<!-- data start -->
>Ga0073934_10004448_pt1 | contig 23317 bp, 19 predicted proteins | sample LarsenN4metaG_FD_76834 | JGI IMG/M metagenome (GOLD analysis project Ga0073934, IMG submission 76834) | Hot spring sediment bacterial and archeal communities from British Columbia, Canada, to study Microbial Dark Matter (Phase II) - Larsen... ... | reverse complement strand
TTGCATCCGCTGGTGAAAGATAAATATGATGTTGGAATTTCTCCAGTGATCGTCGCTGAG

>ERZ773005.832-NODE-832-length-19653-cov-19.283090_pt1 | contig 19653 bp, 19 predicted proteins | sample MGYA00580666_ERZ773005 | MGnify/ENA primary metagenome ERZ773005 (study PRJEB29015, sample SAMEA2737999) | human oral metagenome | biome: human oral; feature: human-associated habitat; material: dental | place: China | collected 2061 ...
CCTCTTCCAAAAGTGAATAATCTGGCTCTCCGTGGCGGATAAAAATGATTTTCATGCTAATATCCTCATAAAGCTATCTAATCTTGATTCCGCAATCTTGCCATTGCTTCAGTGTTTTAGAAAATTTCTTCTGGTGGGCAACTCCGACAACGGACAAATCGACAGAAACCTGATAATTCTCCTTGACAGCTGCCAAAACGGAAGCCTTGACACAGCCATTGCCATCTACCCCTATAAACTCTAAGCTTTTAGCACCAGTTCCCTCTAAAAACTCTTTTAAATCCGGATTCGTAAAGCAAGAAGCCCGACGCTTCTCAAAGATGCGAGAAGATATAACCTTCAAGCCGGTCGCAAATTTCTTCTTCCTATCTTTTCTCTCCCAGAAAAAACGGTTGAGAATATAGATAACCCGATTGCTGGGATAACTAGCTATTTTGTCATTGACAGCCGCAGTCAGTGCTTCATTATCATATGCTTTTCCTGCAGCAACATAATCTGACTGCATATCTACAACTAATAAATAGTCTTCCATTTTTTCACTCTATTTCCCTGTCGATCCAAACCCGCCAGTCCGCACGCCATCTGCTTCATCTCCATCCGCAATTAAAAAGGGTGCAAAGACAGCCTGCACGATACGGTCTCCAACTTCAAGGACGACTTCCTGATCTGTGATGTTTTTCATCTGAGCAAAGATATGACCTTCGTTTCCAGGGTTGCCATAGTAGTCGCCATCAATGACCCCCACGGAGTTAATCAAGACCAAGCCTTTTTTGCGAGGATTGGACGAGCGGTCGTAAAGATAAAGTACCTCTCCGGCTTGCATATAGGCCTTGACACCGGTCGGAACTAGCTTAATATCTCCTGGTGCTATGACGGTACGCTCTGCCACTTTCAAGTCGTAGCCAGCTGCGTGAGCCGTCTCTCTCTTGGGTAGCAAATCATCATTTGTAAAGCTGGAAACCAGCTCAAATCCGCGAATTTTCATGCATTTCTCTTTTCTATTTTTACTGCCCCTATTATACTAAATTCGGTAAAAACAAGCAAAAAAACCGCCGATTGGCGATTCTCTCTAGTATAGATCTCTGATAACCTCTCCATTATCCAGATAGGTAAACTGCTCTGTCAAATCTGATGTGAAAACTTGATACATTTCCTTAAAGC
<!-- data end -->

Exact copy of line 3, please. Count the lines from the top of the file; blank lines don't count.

>ERZ773005.832-NODE-832-length-19653-cov-19.283090_pt1 | contig 19653 bp, 19 predicted proteins | sample MGYA00580666_ERZ773005 | MGnify/ENA primary metagenome ERZ773005 (study PRJEB29015, sample SAMEA2737999) | human oral metagenome | biome: human oral; feature: human-associated habitat; material: dental | place: China | collected 2061 ...